What Is the Concept of the Zero Trust Model?
The Zero Trust approach is based on three basic principles:
- Verify explicitly (Trust nothing)
- Grant least privileged access
- Assume a breach
In the Zero Trust model, every access request needs to be authenticated, authorized, and encrypted
before it can be granted. Identity authentication and authorization are based on all available data
points, which include such things as user identity, data classification, location, and health of the
device and application. No matter if the user connects from the office space, home office, or a
coffee shop – the approach remains the same: always verify, grant least privileged access, and
assume that a breach can happen at any time. Strong security policies are at the core of Zero Trust.
They enable security teams to secure the workforce (no matter where the employees connect from)
while maintaining productivity.
Why Do We Need Zero Trust?
The Zero Trust model was created in 2010 by John Kindervag, at the time a principal analyst at
Forrester Research Inc, but the idea was being discussed even before that. In 2003, the issue came
up that cybersecurity teams were not really validating what they should be validating, and users
within the company network were being given special, undue privileges. The three fundamental pillars
of verifying devices and user identity were then established. As a result, applications replaced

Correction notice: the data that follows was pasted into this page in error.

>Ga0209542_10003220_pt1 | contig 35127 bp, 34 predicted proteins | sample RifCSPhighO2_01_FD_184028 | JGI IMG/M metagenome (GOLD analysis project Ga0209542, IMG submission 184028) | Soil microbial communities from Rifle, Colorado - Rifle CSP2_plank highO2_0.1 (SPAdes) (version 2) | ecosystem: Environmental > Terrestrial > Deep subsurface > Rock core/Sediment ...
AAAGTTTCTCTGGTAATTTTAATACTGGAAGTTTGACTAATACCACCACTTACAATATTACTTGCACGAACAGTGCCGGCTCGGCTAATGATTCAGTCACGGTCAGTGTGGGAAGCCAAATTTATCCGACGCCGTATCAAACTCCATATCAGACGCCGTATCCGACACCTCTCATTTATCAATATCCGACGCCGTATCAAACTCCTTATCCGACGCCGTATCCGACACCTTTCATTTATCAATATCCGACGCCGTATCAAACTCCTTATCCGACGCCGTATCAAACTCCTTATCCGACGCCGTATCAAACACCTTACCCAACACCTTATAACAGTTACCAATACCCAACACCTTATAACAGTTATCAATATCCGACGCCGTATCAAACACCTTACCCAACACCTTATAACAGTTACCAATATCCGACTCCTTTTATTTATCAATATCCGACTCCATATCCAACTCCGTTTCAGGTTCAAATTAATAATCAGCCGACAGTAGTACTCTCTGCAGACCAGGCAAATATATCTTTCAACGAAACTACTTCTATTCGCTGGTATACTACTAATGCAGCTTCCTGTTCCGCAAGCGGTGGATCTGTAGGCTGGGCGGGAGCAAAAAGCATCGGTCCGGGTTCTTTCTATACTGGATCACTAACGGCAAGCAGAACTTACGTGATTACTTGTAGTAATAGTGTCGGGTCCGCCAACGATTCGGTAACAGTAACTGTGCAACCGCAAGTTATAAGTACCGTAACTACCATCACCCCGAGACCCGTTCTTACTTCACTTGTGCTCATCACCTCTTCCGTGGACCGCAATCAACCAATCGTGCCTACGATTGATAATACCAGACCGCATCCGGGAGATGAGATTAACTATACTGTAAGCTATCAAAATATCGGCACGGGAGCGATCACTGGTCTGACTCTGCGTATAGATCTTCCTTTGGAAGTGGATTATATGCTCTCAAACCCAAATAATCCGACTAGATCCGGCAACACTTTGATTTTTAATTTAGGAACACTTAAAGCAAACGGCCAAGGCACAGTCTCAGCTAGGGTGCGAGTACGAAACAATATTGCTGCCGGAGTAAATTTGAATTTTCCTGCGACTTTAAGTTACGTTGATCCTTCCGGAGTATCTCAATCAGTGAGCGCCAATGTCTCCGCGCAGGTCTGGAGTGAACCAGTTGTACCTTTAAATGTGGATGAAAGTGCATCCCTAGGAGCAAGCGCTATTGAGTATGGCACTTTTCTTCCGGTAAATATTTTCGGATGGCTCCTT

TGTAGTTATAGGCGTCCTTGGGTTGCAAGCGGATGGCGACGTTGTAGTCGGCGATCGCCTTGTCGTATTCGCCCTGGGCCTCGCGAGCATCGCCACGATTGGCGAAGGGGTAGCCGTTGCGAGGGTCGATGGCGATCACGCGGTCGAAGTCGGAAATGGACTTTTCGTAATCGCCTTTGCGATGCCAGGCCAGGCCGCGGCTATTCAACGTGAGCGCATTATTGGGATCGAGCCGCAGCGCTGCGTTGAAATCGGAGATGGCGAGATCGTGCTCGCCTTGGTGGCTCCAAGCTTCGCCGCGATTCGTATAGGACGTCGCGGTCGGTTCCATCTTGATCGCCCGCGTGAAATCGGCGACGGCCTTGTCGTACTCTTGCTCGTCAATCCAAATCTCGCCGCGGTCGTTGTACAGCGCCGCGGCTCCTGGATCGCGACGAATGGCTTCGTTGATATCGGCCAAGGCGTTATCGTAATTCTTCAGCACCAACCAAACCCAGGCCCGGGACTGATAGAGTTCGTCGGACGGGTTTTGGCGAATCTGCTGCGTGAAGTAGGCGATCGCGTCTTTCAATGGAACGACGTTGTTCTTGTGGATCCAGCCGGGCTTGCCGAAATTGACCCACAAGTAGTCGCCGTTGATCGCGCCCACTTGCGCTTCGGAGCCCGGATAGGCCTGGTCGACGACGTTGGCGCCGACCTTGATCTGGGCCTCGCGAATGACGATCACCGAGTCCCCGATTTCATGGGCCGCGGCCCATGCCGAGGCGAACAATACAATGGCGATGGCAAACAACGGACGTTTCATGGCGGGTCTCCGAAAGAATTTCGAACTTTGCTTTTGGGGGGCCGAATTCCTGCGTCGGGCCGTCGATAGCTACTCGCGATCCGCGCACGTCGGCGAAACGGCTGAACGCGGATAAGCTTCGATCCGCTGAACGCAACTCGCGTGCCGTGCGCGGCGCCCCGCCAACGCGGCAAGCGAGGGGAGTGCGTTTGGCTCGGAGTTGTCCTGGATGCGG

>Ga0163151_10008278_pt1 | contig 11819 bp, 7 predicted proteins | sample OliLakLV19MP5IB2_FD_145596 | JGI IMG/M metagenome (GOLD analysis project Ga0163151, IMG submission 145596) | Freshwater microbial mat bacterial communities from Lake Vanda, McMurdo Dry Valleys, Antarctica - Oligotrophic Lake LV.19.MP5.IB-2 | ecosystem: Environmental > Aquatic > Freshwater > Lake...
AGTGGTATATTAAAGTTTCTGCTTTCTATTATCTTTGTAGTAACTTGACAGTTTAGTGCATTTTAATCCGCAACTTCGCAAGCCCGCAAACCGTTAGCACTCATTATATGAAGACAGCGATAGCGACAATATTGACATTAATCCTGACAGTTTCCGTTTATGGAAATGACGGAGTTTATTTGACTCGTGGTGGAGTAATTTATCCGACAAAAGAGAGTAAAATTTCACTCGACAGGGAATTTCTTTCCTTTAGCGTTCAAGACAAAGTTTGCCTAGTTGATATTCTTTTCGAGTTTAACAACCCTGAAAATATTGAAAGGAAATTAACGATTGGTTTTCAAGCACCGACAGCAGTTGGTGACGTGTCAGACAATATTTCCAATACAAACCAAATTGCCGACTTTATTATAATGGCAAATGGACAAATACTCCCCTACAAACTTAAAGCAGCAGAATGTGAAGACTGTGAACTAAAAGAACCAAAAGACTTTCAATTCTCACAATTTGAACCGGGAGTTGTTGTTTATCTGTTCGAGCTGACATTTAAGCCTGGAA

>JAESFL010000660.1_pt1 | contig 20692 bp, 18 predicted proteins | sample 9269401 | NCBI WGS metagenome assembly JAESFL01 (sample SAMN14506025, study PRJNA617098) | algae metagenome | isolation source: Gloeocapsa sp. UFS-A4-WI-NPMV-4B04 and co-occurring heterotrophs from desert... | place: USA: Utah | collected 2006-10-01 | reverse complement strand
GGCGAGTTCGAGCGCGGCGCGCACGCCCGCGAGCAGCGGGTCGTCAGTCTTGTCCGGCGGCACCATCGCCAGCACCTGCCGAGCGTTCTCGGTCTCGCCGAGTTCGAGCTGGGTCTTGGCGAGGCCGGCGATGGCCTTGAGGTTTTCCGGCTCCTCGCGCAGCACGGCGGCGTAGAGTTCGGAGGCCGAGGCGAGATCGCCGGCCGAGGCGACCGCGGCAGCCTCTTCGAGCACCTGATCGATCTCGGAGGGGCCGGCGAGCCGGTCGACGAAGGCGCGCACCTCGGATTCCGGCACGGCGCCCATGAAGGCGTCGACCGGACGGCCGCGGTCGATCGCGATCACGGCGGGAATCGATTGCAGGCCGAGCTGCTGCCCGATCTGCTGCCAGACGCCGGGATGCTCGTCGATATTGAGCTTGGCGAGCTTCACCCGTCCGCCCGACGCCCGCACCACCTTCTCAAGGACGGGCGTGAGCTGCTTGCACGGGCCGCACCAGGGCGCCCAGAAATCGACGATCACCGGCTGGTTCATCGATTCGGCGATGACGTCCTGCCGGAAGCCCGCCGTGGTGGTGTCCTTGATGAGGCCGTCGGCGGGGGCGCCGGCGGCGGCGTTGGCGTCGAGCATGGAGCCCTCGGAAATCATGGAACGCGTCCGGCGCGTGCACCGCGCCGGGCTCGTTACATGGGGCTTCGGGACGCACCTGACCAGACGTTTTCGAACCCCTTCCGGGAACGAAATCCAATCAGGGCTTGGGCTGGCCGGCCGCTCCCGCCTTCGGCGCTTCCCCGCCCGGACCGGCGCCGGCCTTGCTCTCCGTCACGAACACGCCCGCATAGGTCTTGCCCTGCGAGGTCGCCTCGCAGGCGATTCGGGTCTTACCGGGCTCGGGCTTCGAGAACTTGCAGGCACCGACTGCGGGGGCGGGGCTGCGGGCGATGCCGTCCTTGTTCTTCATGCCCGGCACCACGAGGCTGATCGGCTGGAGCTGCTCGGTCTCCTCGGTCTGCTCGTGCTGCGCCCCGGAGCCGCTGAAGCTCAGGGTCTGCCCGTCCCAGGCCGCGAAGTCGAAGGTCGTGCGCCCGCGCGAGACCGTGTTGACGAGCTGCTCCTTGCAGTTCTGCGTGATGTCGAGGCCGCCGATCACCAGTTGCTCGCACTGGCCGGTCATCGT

networks in the center of cybersecurity.
‘Never Trust, Always Verify’
Traditionally, cybersecurity was based on tools such as a VPN. Whenever someone wanted to connect to
a virtual private network, they had to sign in. Most companies still use VPNs as a standard, some
adding an extra security layer by validating the device used to connect.
However, once the user has signed in, there is no further verification and, therefore, no more
layers of control. So, if a criminal manages to infiltrate into the VPN, they can compromise company
Apart from securing network perimeters and validating devices used to log in, cybersecurity must
consider and address many other aspects of online user activity. For example, should employees only
be able to view CRM records, or should they be able to edit them as well? Should the latter only be
possible with a company device? Any action can and should be permitted only when certain criteria
are recognized as fulfilled. That is the basis of Zero Trust.